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House of Lords Public Services Committee launches new inquiry into homecare medicines services

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The House of Lords Public Services Committee will hold the first evidence session of its new inquiry examining the standards of the services which deliver medical supplies and associated care to people in England on Wednesday (14 June).

Representatives from patient groups and speciality medical groups will give evidence to the Committee in the session which will explore the extent of the problems in homecare medicine services; and the impact on patients, clinicians, and the wider NHS. This issue will also be part of the wider scope of the inquiry.

The Committee will aim to bring clarity and to focus on the levers available to the government to ensure the integrity of service delivery.

It will also review how far regulators and other enforcement mechanisms are effective in ensuring good service delivery.

The decision to undertake this inquiry was taken independently by the Committee after shortlisting the topic from a number of proposals for new inquiries which were considered earlier this year. It will be a rapid, short-form inquiry with four evidence sessions and individual stakeholders contacted to provide written evidence.

Baroness Morris of Yardley, Chair of the Public Services Committee, said: “The Government is increasingly focused on how to treat more people out of hospital and look after them in the community. Homecare medicine services could form part of the answer to this, and it is crucial that they – and the system – can be relied upon to give patients the care they need, when they need it.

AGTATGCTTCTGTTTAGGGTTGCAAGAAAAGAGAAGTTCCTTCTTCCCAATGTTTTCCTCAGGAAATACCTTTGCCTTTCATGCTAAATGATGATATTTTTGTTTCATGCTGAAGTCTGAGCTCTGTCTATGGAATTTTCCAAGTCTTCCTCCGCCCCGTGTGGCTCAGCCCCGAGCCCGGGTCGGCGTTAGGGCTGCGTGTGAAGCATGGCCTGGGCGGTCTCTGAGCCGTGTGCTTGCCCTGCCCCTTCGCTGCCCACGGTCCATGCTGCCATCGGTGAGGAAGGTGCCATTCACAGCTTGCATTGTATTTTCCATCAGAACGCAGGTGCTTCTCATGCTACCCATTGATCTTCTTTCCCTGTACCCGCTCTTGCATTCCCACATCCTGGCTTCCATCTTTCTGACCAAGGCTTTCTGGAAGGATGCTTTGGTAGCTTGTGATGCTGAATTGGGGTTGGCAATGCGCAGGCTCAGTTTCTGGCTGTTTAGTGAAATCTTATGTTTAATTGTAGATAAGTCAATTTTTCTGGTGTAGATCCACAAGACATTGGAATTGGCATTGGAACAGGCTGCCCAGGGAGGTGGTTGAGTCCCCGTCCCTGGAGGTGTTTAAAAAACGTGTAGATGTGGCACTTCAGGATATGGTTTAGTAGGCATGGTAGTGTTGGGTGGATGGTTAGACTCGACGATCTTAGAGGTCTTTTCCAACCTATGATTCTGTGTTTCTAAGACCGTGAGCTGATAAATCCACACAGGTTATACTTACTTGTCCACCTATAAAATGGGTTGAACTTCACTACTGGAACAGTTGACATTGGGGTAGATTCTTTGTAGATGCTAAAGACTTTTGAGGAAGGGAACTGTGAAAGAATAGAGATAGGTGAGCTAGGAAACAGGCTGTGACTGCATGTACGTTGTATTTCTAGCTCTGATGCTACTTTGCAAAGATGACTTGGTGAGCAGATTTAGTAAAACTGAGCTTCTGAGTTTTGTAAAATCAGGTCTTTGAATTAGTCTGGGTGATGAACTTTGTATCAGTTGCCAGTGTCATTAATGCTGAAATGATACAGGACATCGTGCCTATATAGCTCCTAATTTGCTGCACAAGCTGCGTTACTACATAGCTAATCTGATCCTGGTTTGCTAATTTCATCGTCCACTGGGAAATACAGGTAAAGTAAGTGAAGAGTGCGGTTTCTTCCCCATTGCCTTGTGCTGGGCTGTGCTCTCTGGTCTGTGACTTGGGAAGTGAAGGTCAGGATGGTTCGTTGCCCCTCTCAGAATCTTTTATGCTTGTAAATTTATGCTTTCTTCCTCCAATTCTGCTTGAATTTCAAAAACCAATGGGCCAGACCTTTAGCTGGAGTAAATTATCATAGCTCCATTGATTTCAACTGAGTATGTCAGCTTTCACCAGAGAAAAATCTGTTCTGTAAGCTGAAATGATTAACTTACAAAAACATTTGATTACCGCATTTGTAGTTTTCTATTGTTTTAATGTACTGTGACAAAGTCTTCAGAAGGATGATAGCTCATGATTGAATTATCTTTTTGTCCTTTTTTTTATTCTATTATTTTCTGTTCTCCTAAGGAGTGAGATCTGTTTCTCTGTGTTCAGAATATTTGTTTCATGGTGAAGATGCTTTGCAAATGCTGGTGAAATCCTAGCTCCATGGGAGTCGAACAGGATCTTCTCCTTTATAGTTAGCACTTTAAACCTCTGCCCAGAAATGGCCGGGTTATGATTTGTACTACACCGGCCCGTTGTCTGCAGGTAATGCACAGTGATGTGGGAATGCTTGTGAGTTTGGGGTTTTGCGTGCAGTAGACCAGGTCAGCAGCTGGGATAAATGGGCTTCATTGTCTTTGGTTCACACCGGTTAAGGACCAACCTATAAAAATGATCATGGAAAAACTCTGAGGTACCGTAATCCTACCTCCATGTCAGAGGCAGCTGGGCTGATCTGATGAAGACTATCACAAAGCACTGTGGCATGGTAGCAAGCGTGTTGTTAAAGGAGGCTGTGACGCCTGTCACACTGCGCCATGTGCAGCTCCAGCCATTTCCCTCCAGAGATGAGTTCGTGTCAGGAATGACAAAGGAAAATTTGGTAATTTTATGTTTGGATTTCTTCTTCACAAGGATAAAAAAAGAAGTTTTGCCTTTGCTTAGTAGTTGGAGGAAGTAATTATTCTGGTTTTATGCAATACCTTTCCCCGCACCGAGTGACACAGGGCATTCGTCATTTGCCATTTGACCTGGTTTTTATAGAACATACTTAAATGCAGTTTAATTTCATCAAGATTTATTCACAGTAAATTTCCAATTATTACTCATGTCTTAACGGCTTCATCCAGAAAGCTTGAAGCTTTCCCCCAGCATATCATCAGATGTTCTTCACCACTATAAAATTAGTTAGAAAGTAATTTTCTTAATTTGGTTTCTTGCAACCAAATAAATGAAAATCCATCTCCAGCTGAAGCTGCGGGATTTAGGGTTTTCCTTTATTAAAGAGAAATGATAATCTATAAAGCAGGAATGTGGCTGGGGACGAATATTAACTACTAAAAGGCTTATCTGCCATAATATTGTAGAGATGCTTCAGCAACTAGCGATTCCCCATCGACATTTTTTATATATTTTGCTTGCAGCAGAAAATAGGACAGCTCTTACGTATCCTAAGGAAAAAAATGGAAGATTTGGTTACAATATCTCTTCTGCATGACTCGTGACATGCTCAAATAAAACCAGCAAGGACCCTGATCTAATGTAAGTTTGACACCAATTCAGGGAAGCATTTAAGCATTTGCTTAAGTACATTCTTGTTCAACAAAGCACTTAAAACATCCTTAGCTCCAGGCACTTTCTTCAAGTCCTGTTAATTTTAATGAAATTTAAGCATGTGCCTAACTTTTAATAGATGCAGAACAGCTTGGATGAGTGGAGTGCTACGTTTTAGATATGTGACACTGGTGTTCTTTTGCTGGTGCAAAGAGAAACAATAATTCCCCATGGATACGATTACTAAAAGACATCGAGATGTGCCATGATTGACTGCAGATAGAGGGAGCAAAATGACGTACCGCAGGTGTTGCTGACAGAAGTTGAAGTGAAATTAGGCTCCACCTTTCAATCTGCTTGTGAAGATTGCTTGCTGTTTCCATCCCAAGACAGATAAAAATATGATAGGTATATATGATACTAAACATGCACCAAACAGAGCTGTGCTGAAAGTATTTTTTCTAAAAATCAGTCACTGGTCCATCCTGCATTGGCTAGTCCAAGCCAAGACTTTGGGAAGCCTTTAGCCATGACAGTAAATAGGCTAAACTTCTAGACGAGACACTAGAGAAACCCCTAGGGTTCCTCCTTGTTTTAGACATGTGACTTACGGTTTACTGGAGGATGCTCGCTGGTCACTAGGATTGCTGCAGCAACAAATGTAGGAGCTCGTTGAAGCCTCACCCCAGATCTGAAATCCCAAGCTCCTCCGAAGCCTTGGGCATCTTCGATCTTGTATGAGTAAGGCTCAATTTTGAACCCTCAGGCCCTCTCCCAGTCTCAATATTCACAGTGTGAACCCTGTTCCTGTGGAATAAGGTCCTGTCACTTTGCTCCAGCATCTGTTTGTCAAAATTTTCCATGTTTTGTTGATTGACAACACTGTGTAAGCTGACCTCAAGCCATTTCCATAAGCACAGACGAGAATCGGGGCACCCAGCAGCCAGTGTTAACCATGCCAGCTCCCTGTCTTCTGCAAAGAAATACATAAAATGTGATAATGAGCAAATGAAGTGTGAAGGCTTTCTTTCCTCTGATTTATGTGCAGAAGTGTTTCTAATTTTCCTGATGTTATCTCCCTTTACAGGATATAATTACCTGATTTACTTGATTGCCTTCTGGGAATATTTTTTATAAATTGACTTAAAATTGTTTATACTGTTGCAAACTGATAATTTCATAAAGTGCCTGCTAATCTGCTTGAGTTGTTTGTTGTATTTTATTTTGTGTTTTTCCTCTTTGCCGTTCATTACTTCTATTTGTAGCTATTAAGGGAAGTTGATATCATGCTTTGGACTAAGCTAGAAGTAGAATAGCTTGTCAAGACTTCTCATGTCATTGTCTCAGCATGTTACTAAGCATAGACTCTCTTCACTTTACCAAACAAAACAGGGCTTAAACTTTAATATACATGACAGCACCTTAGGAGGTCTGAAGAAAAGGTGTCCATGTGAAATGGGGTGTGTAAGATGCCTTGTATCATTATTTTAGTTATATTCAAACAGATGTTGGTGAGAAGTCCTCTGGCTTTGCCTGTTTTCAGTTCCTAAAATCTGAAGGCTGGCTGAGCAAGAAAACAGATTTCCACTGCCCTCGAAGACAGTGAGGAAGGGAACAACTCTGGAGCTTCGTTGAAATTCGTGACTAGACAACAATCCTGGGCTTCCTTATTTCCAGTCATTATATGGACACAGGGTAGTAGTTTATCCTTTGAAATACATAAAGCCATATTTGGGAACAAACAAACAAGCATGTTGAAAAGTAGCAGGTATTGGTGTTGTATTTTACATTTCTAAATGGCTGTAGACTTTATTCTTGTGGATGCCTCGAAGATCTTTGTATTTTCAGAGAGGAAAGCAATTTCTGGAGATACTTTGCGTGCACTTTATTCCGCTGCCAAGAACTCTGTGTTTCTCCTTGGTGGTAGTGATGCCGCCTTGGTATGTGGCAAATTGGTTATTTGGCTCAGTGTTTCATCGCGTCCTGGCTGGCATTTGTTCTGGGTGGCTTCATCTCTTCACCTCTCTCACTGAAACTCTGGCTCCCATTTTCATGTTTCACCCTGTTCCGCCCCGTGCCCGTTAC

“We have received feedback that this may not be the case at the moment. There are reports of missed deliveries, delays, and potentially significant health impacts for patients. Our inquiry will seek to examine how far these problems are occurring, and the impact of these problems – both for individuals and the wider NHS.

“The services we will be looking at are private companies, which have a sometimes arms-length relationship with the NHS. We are looking at how they are governed, managed, and how standards are enforced. We will also examine transparency and accountability – someone has to take responsibility for getting this right.”

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